She had been there for hours, holding that ragged cardboard sign torn from the top of a box, a jagged edge where it used to belong. Just standing there, waiting, leaning hard against the metal barrier outside the arrivals gate as though without it she might fall and if that happened she might not get up again.
I watched her. It broke up the monotony of my new job, serving coffee to harried, hurried people who simply did not want to be where they were, had better things to do than come and collect a loved one from the airport, or the ones who were stuck because of delays and were depressed because the only thing they wanted was to take their loved ones home. Whatever their story, it all came down to the same thing; misery. And I learned during that first day they liked to take that misery out on me.
So I watched the old lady instead, smiling and nodding and agreeing with the sad, mad people around me ordering lattes and cappuccinos and thinking that made them sophisticated, but not really paying them any attention.
She barely moved, and I was sure I could see her ankles swelling, actually feel them in her ever-tightening sandals, and I wished to God she would take a break and have a sit down, order a coffee, have a muffin. But she didn’t. She just stood there, swaying ever so slightly. I wondered, every now and then, whether she might not have nodded off, whether she might not have died and no one had noticed. But every time I began to worry another plane landed and another load of dishevelled, tired, glad to be home passengers streamed out of the big open doorway and into the arrivals hall. The old lady’s head would snap up, she’d hold her sign a little higher, she’d stand a little taller and wait for someone to recognise her. No one did. Not one person all day acknowledged her presence. Except me, I guess. But I wasn’t the one she was waiting for, was I?
When my interminable shift was finally over I bought a coffee from myself. It wasn’t for me, I couldn’t even bear the thought of the stuff after serving it up all day. It was for her. But before I could make my way over to her, my boss stopped me. “Where are you going with that?” he asked, nodding in the direction of the cardboard cup in my hands.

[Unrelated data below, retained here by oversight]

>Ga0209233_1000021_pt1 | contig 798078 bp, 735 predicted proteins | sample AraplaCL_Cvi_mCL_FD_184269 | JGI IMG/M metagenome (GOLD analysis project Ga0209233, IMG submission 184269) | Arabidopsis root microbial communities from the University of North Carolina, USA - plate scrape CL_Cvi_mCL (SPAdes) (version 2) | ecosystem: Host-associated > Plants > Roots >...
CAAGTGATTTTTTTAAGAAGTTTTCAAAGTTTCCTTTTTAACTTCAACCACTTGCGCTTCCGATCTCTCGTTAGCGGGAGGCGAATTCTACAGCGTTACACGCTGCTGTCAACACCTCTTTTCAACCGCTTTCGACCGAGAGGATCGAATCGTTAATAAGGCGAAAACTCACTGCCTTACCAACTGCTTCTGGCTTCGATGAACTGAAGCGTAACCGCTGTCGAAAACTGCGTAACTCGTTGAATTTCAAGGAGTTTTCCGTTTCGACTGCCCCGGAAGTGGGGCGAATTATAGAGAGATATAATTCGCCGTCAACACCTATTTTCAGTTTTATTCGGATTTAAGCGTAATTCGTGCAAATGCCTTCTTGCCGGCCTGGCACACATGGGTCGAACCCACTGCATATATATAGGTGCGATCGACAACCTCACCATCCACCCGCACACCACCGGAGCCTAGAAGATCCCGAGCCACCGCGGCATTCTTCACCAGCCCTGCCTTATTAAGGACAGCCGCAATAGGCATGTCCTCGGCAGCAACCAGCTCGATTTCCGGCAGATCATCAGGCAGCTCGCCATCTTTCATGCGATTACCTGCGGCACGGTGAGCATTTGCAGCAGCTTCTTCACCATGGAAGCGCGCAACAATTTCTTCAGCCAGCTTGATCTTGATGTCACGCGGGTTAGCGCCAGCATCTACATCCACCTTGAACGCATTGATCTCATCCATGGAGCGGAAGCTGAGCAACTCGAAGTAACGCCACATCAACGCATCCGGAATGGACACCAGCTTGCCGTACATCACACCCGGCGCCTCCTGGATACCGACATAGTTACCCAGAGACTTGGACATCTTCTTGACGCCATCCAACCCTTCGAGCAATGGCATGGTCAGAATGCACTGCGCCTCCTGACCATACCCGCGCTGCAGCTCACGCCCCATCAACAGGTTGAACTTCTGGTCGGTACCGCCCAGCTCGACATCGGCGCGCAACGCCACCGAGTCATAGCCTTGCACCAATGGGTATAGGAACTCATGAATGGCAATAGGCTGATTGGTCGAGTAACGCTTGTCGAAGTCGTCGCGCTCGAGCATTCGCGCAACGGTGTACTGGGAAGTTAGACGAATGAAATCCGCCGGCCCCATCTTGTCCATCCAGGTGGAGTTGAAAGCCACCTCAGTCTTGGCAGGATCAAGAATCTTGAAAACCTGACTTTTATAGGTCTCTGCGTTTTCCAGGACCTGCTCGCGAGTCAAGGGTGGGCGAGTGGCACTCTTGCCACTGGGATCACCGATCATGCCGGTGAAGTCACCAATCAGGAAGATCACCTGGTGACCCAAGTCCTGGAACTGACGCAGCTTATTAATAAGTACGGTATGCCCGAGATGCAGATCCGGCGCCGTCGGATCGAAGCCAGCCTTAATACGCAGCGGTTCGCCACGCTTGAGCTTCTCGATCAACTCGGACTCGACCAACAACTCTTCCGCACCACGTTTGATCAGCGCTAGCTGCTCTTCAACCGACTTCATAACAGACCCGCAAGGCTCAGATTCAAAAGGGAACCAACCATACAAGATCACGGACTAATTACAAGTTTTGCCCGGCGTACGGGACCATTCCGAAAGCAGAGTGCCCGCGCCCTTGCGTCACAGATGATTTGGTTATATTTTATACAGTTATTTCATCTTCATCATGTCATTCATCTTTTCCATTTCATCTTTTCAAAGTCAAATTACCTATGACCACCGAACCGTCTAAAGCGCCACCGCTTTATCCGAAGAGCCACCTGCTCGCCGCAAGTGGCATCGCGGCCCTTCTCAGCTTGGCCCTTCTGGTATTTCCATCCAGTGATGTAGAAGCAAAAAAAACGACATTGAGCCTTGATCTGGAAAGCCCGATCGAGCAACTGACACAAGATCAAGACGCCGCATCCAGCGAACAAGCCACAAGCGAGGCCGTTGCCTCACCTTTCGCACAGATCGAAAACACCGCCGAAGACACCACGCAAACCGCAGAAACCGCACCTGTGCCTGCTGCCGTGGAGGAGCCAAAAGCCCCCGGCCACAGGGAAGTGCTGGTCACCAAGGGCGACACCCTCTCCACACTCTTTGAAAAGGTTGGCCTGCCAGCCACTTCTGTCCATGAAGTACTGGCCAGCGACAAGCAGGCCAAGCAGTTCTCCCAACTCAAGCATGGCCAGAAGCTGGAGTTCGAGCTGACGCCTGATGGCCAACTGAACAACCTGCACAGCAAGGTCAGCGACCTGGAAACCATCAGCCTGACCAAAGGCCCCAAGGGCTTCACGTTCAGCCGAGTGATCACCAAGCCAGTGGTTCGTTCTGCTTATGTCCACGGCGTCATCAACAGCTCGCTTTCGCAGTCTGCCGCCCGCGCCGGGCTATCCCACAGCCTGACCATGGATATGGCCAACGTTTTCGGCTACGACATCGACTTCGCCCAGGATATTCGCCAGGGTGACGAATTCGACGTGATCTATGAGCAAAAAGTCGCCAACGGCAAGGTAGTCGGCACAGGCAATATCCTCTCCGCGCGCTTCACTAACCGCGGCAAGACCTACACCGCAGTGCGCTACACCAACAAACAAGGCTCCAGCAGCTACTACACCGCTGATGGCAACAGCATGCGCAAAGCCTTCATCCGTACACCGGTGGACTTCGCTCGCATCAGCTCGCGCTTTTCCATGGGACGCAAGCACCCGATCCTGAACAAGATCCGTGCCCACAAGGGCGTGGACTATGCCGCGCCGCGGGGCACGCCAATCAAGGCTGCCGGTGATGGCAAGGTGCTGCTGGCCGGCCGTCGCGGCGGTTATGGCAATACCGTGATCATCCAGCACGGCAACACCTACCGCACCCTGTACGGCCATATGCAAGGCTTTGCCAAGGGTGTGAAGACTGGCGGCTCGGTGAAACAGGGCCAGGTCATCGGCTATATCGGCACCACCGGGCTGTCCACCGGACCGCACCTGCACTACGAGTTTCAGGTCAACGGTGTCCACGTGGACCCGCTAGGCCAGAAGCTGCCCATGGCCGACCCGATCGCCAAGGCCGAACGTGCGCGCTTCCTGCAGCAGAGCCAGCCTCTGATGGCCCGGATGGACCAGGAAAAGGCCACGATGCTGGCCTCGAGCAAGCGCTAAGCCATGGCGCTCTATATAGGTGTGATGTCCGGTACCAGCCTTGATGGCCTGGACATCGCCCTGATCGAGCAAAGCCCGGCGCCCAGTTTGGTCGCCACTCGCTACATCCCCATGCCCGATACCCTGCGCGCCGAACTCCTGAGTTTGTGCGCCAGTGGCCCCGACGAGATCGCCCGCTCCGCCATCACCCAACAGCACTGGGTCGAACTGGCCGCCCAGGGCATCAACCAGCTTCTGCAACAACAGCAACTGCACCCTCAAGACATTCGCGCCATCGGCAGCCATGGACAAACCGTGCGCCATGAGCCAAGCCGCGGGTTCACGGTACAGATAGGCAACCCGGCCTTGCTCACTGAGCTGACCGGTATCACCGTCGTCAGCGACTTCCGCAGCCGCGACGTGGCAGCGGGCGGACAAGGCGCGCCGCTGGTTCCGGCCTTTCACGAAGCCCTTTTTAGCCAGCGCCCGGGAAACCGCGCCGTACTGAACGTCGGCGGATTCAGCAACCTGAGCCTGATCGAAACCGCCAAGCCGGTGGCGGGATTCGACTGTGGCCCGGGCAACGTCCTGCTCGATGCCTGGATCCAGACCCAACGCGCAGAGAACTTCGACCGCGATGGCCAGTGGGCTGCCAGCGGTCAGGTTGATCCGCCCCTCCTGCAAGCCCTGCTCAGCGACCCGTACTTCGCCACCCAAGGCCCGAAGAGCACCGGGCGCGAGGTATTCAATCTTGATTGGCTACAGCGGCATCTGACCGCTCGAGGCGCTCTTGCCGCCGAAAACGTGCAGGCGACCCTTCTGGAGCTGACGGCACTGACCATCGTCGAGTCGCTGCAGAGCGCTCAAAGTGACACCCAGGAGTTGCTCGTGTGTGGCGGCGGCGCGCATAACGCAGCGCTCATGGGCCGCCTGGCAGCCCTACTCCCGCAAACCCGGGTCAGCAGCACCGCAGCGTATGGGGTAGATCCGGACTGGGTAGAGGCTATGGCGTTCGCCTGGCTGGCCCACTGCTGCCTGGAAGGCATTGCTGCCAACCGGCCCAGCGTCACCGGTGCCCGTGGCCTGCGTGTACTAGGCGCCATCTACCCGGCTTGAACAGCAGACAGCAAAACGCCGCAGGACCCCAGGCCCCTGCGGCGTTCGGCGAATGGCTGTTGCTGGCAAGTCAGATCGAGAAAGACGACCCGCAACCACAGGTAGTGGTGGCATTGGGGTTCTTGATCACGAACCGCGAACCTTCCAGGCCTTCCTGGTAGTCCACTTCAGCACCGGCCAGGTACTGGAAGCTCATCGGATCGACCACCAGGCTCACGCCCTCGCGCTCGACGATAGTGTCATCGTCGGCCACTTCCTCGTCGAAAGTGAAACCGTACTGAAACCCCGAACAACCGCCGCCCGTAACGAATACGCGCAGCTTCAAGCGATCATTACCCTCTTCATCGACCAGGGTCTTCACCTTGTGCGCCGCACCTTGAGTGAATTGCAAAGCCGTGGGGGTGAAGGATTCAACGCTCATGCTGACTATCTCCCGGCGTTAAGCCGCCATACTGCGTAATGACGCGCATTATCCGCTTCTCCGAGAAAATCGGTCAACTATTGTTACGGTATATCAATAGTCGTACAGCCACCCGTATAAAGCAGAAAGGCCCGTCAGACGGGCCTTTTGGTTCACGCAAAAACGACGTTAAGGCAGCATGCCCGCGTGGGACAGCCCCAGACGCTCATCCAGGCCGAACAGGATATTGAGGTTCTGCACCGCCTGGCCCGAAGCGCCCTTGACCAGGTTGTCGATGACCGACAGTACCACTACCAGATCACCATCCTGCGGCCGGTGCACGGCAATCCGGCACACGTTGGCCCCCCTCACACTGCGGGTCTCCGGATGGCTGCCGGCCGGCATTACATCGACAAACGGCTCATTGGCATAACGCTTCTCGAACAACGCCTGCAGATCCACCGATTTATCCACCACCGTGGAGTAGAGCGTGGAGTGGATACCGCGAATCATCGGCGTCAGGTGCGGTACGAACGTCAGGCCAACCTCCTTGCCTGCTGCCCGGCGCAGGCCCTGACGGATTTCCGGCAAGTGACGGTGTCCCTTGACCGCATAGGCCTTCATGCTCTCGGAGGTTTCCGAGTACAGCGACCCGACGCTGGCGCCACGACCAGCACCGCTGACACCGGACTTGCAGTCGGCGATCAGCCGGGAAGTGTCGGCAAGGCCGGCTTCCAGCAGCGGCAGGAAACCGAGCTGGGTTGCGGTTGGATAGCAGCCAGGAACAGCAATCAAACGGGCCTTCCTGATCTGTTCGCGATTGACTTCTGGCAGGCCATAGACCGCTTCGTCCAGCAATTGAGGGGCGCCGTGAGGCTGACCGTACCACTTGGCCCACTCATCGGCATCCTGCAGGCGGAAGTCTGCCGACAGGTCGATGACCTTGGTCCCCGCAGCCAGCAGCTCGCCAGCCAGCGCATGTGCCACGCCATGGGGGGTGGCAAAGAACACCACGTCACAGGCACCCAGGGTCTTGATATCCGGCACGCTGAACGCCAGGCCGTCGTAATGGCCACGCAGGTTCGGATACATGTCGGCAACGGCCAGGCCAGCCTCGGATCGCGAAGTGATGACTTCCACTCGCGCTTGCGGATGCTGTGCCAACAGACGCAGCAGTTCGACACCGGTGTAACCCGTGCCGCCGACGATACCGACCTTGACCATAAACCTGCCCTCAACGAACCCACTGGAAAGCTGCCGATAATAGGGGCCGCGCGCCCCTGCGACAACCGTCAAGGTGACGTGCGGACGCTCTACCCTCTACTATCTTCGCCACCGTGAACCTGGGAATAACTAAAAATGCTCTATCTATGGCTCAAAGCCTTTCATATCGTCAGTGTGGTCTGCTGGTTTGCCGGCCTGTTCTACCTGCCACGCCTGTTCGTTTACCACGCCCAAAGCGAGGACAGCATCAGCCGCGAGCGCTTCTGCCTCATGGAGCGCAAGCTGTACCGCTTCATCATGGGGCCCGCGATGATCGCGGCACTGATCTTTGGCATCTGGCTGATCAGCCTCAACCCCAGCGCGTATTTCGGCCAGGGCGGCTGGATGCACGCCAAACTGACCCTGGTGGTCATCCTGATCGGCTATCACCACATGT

“It’s okay,” I said, “I paid for it.”
“That’s not what I asked,” he said, tapping the top of my cup with his forefinger. He waited for my answer, what I thought was a smirk appearing on his face that made me want to throw the bloody coffee all over him. I didn’t. I counted to ten (quickly, since he was waiting) and told him, “I was taking it to that woman. She’s been there all day, not eaten or drunk anything. I thought she might want it.”
The boss nodded, the smirk definitely there now. “I thought so. I knew you were a little bleeding heart the moment I saw you.” He laughed, once, loudly and strangely and slapped me on the shoulder so that a drop of coffee flew from the opening in the lid and landed on the floor between us.
I had no response to what he’d said. I had no idea whether he meant it good or bad. I guessed bad so I stared at the drop of coffee and thought about wiping it away but didn’t. The boss turned around, went back to the counter to finish cashing up; “She won’t take it, you know. We’ve all tried.”
“How do you mean?” I asked knowing full well that no one else from the coffee shop had been anywhere near her that day.
With a clattering of coins and a frustrated grimace, an air of someone who’d said the said words many times before, he told me. “It’s not just today. It’s not just you. Every day she turns up, holds that sign, waits for Christ knows who. Every single day. And she won’t take anything off you, even when it’s free. Sad, but there you go.” He shrugged, went back to his counting.
I didn’t think he really though it was sad. I got the feeling that he thought it was a bit funny – ha ha, not strange, although perhaps that too. And I thought I would give her the coffee anyway, partly for my own peace of mind, but partly to prove him wrong. Only when I looked back to where she was she was gone.
The next morning I arrived in a dismal mood. I’d spent the evening distracted, worrying about the old lady and getting nowhere with it and now I had to stand behind the counter all day worrying about her at work too. I hoped she wasn’t there. You have no idea how much I hoped that the boss had been winding me up. But she was and he wasn’t and it pained me to see her.
That was the day that I properly looked at her sign, faded and dog-eared and obviously very old. RICHARD – WELCOME HOME! – THE ANSWER’S YES! it said. Oh God, my heart just shattered for her, right there, and I almost wept into some stranger’s latte. And I raged at this Richard who had never come home, my anger so fierce that it scared me and I had to take a break, go outside to cool down. How dare he? How dare he not return to her? Someone that loyal, that much in love… I couldn’t stand it.
I had to do something. Something to help her.
But I couldn’t. In the end I helped myself and quit so I wouldn’t have to see her again. And just like that it was over. For me. But I have no doubt that she’s still waiting.